We arrange the six pyramids with their apexes at a common point, which we take as the origin. The lines joining the apexes to the centre of their bases are aligned with axes as is as shown in Table 2.

This arrangement allows us to find the COG of something that is similar to a six-sided die. Completing the calculation we find the COG is actually located at ; that is, it is not at the centre of the die.

In the same way that we used the angle subtended by a side to consider the likely final position of the planar shape, we use the solid angle subtended by a face from the COG to determine the likely final position of the die. More particularly, we split a face into two triangles and determine the angle each triangle subtends. The angle subtended by the face is simply the sum of these angles.

Wikipedia provides two ways of calculating these angles  (https://en.wikipedia.org/wiki/Solid_angle). Within this work, both mechanisms were implemented and the results checked for consistency. Comparing the subtended angles allows us to estimate the number of times a given face will end up on top. The results for a series of 6,000 rolls are shown in Table 3.

Table 3 shows that the Six face is most likely to end up on the top. This is because the COG of our die-like shape is closer to the One face, which is thus more likely to end up on the bottom. The table shows that across 6,000 rolls Six (the most likely outcome) will be thrown approximately 34 more times than One (the least likely outcome).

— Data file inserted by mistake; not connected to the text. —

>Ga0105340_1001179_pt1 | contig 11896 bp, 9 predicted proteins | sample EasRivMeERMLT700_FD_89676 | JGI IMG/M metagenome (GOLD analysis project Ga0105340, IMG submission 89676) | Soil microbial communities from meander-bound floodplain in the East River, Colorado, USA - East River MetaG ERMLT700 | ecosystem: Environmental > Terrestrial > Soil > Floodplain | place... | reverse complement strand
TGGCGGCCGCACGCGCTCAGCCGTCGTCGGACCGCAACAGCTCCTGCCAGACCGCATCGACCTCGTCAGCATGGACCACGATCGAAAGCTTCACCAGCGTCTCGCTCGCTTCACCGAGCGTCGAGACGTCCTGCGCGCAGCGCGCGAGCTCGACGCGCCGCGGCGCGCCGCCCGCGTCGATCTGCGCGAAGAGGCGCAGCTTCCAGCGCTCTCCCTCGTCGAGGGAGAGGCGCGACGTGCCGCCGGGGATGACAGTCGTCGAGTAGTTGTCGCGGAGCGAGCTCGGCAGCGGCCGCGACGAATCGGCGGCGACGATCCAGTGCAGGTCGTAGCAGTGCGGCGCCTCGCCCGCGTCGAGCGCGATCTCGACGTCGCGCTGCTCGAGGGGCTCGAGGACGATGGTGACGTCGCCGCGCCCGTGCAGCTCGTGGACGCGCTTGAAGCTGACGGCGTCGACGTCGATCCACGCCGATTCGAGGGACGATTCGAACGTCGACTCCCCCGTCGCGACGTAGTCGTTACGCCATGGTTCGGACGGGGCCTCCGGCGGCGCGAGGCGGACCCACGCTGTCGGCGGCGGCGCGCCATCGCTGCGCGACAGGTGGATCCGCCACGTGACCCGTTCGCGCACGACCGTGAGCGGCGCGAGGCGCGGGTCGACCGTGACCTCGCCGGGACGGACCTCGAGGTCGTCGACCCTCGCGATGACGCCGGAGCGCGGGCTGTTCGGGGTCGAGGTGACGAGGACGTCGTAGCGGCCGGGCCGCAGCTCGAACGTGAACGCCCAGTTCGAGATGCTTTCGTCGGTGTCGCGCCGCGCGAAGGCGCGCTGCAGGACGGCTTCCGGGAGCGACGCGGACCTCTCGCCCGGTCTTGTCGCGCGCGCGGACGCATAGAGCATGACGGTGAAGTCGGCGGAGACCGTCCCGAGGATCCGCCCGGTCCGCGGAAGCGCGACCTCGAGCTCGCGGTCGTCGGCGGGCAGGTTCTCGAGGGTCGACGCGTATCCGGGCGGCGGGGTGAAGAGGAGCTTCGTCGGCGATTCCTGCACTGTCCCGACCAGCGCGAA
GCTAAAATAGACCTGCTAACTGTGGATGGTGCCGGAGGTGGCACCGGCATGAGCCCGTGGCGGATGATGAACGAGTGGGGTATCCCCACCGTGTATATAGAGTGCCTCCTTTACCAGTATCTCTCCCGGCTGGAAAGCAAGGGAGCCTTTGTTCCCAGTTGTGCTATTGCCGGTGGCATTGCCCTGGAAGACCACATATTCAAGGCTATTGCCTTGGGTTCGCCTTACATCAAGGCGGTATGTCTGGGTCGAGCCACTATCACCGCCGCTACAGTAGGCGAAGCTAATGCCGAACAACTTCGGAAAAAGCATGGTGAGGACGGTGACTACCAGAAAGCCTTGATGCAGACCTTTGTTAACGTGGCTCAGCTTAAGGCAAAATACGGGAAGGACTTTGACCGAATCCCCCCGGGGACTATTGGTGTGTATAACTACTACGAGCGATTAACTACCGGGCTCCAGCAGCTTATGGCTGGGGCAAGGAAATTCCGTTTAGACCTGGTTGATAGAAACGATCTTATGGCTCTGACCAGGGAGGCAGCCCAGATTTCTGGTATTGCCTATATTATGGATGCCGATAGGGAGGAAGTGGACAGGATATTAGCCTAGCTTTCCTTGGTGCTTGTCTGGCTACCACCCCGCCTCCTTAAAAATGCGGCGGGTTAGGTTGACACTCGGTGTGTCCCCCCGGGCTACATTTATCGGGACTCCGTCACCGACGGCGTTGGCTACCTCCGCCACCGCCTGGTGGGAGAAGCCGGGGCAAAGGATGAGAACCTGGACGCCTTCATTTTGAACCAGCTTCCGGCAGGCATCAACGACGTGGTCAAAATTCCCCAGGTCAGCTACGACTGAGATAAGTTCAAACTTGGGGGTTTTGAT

It is interesting to note that the offset of the COG from the centre of the shape is exacerbated by placing the One face opposite the Six face. This is because this arrangement places the pyramid with fewest hemispheres opposite the one with the most hemispheres. I do not know why this arrangement was chosen, but it seems the standard approach.

A fairer distribution of outcomes would be achieved if the One face was opposite the Two face, the three Face opposite the Four face and the Five face opposite the Six face. In this case, across 6,000 rolls the most likely outcome occurs less than seven times more than the least likely outcome.

### Future work

There are obviously lots of limitations with the discussion above. For example, die corners tend to be rounded; perhaps this rounding realigns the COG so that it is at the centre of the die. Likewise, at least in some cases, the holes on the faces are painted; perhaps the weight of the paint provides the necessary correction. Alternatively, perhaps die manufacturers place a weight at the centre of the die. Or maybe some other mechanism is used.

What is clear is that further research would be beneficial. This could even involve a field trip to Las Vegas but, if it does, please do not invite me; I would undoubtedly knock over my glass of lemonade and make a mess of the gambling table!

#### Notes

Strictly speaking, this article is based on the centre of mass (COM) rather than the COG. However, in a uniform gravitational field the COM and COG are coincident. Given all the other simplifying assumptions that are made, assuming a uniform gravitational field does not seem unreasonable. For that reason the more commonly understood term, COG, was adopted.

#### Acknowledgement

‘Urban Maths’ cartoonist: Adrian Metcalfe – www.thisisfruittree.com

The views and opinions expressed herein are those of the author and do not necessarily reflect those of Dstl.